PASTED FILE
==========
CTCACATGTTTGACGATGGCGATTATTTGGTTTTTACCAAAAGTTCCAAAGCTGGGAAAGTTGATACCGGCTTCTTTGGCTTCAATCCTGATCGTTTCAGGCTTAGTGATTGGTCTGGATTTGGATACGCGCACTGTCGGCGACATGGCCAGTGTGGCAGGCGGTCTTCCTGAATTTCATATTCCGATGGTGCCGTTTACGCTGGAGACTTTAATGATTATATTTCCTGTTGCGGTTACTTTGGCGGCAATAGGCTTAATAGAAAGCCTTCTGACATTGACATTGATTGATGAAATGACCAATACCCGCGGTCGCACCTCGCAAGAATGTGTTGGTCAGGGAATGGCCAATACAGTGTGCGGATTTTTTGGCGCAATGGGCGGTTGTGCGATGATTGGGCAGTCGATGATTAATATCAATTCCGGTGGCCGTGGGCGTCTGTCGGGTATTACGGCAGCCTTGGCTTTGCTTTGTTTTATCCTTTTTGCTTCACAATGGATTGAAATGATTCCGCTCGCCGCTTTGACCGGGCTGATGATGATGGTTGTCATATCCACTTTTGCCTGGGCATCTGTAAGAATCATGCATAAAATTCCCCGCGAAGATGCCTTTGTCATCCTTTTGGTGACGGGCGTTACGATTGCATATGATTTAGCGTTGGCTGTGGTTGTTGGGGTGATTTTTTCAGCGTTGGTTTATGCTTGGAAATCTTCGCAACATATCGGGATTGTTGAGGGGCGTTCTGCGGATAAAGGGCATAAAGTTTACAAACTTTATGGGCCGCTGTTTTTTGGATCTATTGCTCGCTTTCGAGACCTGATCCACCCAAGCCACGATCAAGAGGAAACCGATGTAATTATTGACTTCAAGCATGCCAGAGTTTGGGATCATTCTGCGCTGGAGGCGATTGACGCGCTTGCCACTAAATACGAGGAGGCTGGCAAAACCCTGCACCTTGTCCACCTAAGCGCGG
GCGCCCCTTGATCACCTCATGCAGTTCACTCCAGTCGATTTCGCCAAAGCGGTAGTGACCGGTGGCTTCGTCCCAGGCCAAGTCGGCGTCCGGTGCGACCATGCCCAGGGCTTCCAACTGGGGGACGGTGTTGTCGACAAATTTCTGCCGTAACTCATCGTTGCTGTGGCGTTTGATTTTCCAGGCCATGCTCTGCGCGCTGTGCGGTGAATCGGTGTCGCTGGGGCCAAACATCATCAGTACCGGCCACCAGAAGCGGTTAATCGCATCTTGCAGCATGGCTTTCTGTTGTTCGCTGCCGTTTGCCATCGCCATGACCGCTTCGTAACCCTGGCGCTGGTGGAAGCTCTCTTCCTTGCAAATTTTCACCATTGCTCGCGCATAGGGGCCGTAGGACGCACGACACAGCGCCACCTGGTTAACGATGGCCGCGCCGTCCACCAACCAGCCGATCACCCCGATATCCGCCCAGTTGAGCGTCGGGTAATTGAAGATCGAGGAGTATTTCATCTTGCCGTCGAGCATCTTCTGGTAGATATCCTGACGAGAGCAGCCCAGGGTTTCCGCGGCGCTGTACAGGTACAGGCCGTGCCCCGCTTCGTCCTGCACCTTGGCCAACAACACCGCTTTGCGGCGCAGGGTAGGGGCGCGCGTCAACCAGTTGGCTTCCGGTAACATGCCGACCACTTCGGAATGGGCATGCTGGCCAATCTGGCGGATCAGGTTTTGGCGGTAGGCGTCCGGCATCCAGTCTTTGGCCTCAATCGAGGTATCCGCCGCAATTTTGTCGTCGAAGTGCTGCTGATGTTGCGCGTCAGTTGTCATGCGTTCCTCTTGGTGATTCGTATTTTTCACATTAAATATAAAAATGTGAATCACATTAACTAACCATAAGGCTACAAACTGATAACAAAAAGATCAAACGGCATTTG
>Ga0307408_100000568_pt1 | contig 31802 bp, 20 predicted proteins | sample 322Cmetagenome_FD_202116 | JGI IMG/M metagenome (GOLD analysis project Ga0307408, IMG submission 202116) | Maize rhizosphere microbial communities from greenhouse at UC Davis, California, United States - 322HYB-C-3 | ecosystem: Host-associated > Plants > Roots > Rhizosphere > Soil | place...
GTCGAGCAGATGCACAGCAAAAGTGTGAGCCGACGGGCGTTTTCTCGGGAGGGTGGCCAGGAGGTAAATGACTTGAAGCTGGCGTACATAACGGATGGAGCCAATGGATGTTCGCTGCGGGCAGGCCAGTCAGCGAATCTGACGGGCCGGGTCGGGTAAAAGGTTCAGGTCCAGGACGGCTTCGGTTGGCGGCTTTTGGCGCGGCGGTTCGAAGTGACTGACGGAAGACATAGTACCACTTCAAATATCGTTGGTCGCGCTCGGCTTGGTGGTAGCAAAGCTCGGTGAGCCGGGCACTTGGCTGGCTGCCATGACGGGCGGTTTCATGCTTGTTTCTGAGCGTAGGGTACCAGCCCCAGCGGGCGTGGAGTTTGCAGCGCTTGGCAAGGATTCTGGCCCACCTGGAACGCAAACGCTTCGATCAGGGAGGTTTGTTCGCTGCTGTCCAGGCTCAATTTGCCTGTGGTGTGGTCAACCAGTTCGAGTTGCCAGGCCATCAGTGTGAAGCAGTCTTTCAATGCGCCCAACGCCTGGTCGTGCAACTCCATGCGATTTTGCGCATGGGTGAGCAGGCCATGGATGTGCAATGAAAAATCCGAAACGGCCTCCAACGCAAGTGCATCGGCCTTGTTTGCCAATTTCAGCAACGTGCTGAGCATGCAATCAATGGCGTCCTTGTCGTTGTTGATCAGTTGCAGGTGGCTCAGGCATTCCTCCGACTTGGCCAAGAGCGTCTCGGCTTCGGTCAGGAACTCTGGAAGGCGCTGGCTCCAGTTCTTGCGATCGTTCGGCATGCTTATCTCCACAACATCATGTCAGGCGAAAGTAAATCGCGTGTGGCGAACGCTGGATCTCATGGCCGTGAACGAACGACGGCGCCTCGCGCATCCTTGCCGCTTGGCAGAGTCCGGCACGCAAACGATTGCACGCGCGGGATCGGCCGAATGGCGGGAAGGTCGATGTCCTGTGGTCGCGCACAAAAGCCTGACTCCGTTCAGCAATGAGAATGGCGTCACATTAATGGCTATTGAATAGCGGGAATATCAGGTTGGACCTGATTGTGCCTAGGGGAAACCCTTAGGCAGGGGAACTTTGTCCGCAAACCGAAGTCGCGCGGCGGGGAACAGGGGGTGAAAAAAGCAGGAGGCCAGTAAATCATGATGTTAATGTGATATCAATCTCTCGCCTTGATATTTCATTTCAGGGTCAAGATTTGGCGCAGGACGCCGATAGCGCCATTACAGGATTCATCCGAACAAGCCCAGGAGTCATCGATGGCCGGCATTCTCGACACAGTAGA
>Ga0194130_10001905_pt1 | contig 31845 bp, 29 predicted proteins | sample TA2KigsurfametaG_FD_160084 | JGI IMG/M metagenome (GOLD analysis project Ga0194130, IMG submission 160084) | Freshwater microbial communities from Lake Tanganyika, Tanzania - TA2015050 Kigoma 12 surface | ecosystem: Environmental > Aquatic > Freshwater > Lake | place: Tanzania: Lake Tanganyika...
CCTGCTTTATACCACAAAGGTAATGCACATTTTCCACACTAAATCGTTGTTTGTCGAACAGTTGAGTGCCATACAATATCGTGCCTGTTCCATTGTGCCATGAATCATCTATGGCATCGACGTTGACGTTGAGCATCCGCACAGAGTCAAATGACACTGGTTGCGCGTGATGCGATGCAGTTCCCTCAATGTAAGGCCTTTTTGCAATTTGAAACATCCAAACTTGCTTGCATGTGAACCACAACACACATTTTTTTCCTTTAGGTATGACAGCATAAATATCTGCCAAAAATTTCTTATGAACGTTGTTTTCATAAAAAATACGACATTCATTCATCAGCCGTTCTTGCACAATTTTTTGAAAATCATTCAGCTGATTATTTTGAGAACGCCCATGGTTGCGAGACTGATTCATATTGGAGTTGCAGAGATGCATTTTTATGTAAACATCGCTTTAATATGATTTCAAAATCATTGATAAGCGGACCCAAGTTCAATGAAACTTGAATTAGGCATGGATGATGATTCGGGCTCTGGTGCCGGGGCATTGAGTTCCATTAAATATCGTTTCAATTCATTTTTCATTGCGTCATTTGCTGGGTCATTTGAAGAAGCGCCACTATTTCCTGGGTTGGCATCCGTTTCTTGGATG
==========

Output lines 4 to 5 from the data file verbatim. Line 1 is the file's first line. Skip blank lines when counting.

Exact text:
GTCGAGCAGATGCACAGCAAAAGTGTGAGCCGACGGGCGTTTTCTCGGGAGGGTGGCCAGGAGGTAAATGACTTGAAGCTGGCGTACATAACGGATGGAGCCAATGGATGTTCGCTGCGGGCAGGCCAGTCAGCGAATCTGACGGGCCGGGTCGGGTAAAAGGTTCAGGTCCAGGACGGCTTCGGTTGGCGGCTTTTGGCGCGGCGGTTCGAAGTGACTGACGGAAGACATAGTACCACTTCAAATATCGTTGGTCGCGCTCGGCTTGGTGGTAGCAAAGCTCGGTGAGCCGGGCACTTGGCTGGCTGCCATGACGGGCGGTTTCATGCTTGTTTCTGAGCGTAGGGTACCAGCCCCAGCGGGCGTGGAGTTTGCAGCGCTTGGCAAGGATTCTGGCCCACCTGGAACGCAAACGCTTCGATCAGGGAGGTTTGTTCGCTGCTGTCCAGGCTCAATTTGCCTGTGGTGTGGTCAACCAGTTCGAGTTGCCAGGCCATCAGTGTGAAGCAGTCTTTCAATGCGCCCAACGCCTGGTCGTGCAACTCCATGCGATTTTGCGCATGGGTGAGCAGGCCATGGATGTGCAATGAAAAATCCGAAACGGCCTCCAACGCAAGTGCATCGGCCTTGTTTGCCAATTTCAGCAACGTGCTGAGCATGCAATCAATGGCGTCCTTGTCGTTGTTGATCAGTTGCAGGTGGCTCAGGCATTCCTCCGACTTGGCCAAGAGCGTCTCGGCTTCGGTCAGGAACTCTGGAAGGCGCTGGCTCCAGTTCTTGCGATCGTTCGGCATGCTTATCTCCACAACATCATGTCAGGCGAAAGTAAATCGCGTGTGGCGAACGCTGGATCTCATGGCCGTGAACGAACGACGGCGCCTCGCGCATCCTTGCCGCTTGGCAGAGTCCGGCACGCAAACGATTGCACGCGCGGGATCGGCCGAATGGCGGGAAGGTCGATGTCCTGTGGTCGCGCACAAAAGCCTGACTCCGTTCAGCAATGAGAATGGCGTCACATTAATGGCTATTGAATAGCGGGAATATCAGGTTGGACCTGATTGTGCCTAGGGGAAACCCTTAGGCAGGGGAACTTTGTCCGCAAACCGAAGTCGCGCGGCGGGGAACAGGGGGTGAAAAAAGCAGGAGGCCAGTAAATCATGATGTTAATGTGATATCAATCTCTCGCCTTGATATTTCATTTCAGGGTCAAGATTTGGCGCAGGACGCCGATAGCGCCATTACAGGATTCATCCGAACAAGCCCAGGAGTCATCGATGGCCGGCATTCTCGACACAGTAGA
>Ga0194130_10001905_pt1 | contig 31845 bp, 29 predicted proteins | sample TA2KigsurfametaG_FD_160084 | JGI IMG/M metagenome (GOLD analysis project Ga0194130, IMG submission 160084) | Freshwater microbial communities from Lake Tanganyika, Tanzania - TA2015050 Kigoma 12 surface | ecosystem: Environmental > Aquatic > Freshwater > Lake | place: Tanzania: Lake Tanganyika...